Sergio Mora: Chicano fans’ reverence for Leo Santa Cruz is understandable; their criticism of Abner Mares is not
Having twice headlined a fight card at Staples Center—and having been, in the immortal words of Cheech Marin, “Born in East L.A.”—I can tell you that the experience is unique, special and forever unforgettable.
Abner Mares knows there are questions concerning whether or not he’s damaged goods—not physically, but mentally.
Before they meet in the ring, Leo Santa Cruz and Abner Mares will square off in front of the media Thursday during their final pre-fight press conference leading up to Saturday’s 126-pound showdown at Staples Center in Los Angeles.
Leo Santa Cruz wins titles and gives his brother a reason to keep fighting for his life in his Greatest Hits
Whoever came up with that old saying “less is more” never blasted dudes in the rib cage for a living. Take it from Leo Santa Cruz, the definition of a volume puncher.
Leo Santa Cruz might be one of the PBC's smallest fighters, but he packs the punch of a giant.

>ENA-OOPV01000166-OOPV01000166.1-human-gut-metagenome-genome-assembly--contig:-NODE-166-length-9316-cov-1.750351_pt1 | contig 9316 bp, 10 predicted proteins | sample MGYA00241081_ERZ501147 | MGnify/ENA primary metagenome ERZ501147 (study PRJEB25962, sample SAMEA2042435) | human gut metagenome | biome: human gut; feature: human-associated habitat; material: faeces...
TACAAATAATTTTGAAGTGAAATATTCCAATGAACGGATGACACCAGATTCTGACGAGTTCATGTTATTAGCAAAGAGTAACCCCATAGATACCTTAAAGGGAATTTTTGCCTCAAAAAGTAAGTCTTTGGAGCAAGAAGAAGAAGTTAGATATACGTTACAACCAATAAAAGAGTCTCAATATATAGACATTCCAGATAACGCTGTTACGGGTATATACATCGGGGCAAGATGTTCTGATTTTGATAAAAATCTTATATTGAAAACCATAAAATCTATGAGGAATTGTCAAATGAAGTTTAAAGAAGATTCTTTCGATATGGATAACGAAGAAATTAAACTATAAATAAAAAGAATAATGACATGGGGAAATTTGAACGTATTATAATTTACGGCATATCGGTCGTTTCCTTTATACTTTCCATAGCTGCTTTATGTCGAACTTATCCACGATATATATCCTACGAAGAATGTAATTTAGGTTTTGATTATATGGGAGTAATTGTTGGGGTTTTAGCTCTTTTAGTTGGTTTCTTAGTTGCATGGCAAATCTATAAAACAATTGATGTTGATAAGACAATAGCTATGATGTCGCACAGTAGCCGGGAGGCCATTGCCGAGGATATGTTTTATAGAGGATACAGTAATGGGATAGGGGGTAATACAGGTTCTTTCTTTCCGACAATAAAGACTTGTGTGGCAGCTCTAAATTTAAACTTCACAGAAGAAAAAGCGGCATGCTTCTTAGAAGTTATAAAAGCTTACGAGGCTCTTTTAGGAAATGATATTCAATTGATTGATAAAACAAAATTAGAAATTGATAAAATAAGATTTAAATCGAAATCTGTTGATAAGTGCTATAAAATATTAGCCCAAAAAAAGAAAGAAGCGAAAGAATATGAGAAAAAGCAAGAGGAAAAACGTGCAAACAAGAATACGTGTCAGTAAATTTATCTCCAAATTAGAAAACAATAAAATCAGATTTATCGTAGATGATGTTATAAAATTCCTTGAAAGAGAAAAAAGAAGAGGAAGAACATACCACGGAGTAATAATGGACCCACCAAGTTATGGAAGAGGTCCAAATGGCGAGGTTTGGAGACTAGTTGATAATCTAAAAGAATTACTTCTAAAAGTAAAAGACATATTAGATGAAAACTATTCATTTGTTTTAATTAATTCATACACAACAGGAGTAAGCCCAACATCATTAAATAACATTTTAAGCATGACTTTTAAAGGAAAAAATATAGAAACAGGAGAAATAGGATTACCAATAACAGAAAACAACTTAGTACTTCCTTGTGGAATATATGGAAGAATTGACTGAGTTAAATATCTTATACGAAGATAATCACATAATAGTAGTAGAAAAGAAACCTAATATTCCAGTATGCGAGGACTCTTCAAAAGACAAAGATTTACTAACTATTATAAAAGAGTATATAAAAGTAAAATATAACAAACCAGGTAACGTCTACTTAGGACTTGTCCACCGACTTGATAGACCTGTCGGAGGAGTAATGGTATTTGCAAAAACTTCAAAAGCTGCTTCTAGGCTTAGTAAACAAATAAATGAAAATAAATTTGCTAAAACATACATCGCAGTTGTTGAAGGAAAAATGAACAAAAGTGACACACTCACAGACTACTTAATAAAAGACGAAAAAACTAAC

A fighter stands alone in the ring when it's time to answer the opening bell. But as is the case for any man who reaches that championship level, it takes a team to get him to that moment.
With Leo Santa Cruz vs Abner Mares on deck, Sergio Mora weighs in on the passion of Mexican fight fans
Bobby Chacon. Danny “Little Red” Lopez. Mando Ramos. Genaro Hernandez. Michael Carbajal. Johnny Tapia. Oscar De La Hoya.
Las Vegas put the fight game in a headlock decades ago, its glamor attracting boxing’s grit like the opposite pole of a casino-size magnet. Prior to that, though, it was another Western city that helped anchor the sport, serving as a cultural and geographical counterbalance to an East Coast stronghold.